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Unethical Communication: Definition & Behaviors

Unethical Communication: Definition & Behaviors
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  • 0:03 Communication Ethics
  • 0:32 Ethical and Unethical…
  • 1:41 Interpersonal Communication
  • 2:15 Institutional Communication
  • 2:49 Unethical Behaviors
  • 5:38 Lesson Summary
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Lesson Transcript
Instructor: Christopher Muscato

Chris has a master's degree in history and teaches at the University of Northern Colorado.

Communication is an extremely important part of every society. In this lesson, we're going to talk about unethical communication and see what sort of behaviors harm ethical interactions.

Communication Ethics

The communications revolution of the last decade has fundamentally changed the ways that modern people interact, share information, and otherwise communicate. Communication is a big part of our lives, and this means that it is powerful. Anything with that much power needs to be examined, which is why a number of scholars spend their time examining issues of communications ethics. Can communication be moral or immoral? Let's find out.

Ethical and Unethical Communication

Scholars of communications ethics, along with historians, sociologists, psychologists, and others, have long noted that language has power. Our societies are built around shared systems of communication; we develop culture through the ways we communicate our ideals with each other, and even our personal identities and psychological well-being can be impacted by our ability to communicate with others. Language can be used to support an ideology, emotionally wound, rally the masses, or inspire devotion. Keep in mind that language is only a small portion of communication, and that non-verbal forms of communication can be just as influential.

So, communication is powerful, and therefore has ethical boundaries. Communication used to improve interpersonal relations or to bring moral changes to society is ethical communication. Communication used to undermine relationships or encourage social immorality is unethical communication. The exact definitions of these depend on the ethics system of your culture, but most people agree that ethical communication builds positive relationships, while unethical communication impairs them.

Interpersonal Communication

Unethical communication can be very damaging, but impacts people differently at different levels. Let's start with interpersonal communication, or the systems of exchange between individuals. Communication is the centerpiece of interpersonal relationships, through which people build trust, express emotions, and establish connections. Ethical communication encourages this, while unethical communication undermines interpersonal relationships. This can be extraordinarily damaging, as much of or psychological and social well-being depends on healthy relationships.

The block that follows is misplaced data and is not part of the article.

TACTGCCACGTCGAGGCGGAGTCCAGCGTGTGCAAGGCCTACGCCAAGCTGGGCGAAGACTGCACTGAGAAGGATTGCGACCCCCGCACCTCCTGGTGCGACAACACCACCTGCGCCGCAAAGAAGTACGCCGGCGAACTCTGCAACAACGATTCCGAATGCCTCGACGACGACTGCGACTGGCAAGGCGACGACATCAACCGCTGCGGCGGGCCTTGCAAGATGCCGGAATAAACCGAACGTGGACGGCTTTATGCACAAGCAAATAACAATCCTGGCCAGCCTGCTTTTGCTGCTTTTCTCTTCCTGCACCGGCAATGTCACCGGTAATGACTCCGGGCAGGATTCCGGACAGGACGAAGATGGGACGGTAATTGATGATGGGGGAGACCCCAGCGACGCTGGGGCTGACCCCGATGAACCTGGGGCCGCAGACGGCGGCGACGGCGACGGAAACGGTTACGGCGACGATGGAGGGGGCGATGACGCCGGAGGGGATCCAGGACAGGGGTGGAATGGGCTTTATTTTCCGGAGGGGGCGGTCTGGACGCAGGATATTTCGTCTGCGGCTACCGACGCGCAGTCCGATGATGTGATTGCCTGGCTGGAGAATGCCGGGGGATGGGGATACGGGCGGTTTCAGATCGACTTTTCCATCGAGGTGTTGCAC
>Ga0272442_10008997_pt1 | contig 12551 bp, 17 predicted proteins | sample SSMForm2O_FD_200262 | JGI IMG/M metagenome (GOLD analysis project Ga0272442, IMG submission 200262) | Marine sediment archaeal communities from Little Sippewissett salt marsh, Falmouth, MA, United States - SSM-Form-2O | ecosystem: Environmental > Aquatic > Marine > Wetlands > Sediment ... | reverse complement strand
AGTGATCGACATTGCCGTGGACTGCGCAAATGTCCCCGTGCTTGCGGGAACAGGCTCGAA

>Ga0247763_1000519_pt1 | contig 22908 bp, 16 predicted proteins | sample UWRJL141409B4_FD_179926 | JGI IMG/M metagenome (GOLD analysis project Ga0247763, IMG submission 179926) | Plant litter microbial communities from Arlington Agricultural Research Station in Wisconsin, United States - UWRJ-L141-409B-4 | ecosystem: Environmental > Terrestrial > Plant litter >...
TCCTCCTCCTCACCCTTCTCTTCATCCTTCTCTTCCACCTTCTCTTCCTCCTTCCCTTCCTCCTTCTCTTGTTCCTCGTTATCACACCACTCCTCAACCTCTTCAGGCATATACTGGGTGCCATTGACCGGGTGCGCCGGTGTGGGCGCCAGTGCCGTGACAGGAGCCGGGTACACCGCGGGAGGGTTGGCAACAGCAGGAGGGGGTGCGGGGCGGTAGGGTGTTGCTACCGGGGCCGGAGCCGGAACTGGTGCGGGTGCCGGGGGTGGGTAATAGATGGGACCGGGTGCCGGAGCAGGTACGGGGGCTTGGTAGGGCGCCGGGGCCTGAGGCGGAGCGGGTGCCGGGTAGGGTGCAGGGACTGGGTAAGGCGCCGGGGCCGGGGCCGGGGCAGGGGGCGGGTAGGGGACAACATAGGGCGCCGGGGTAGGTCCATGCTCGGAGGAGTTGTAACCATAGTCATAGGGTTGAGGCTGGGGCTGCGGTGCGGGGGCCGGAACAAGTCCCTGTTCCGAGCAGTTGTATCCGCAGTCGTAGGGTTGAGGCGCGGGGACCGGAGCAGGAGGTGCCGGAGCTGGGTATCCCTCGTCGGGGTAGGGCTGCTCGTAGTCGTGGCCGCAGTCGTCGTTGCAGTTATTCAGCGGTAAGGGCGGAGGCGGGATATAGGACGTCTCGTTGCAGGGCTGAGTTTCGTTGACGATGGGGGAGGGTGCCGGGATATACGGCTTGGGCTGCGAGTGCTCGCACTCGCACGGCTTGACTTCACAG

Institutional Communication

While unethical communication can hurt interpersonal relationships, it can also undermine healthy social relationships. Institutions, from companies to entire governments, have moral and ethical obligations to communicate transparently and without bias or prejudice. As groups of authority, institutions have the power through their communication habits to influence the communication systems within a large group of people. Unethical communication practices at the institutional level tend to favor a few people over the majority, specifically those in power.

Unethical Behaviors

Now that we understand the ways that unethical communication can impact people on personal and social levels, let's explore some behaviors commonly accepted to be unethical.

Plagiarism

Our first unethical communication behavior is plagiarism. Plagiarism describes the un-credited use of someone else's ideas. We see it often in writing, when an author steals from other writers. Plagiarism hurts trust and the credibility of publishing institutions, undermining a society's ability to communicate openly and freely. However, plagiarism is about more than just writing. In the colonial era, European empires had a strong habit of taking responsibility for any positive event or development, while blaming negative events on the local populations. This created a structure of power that was biased against local populations. It has only been with the on-going post-colonial studies of the 20th and 21st centuries that many instances of cultural or social plagiarism are being uncovered.

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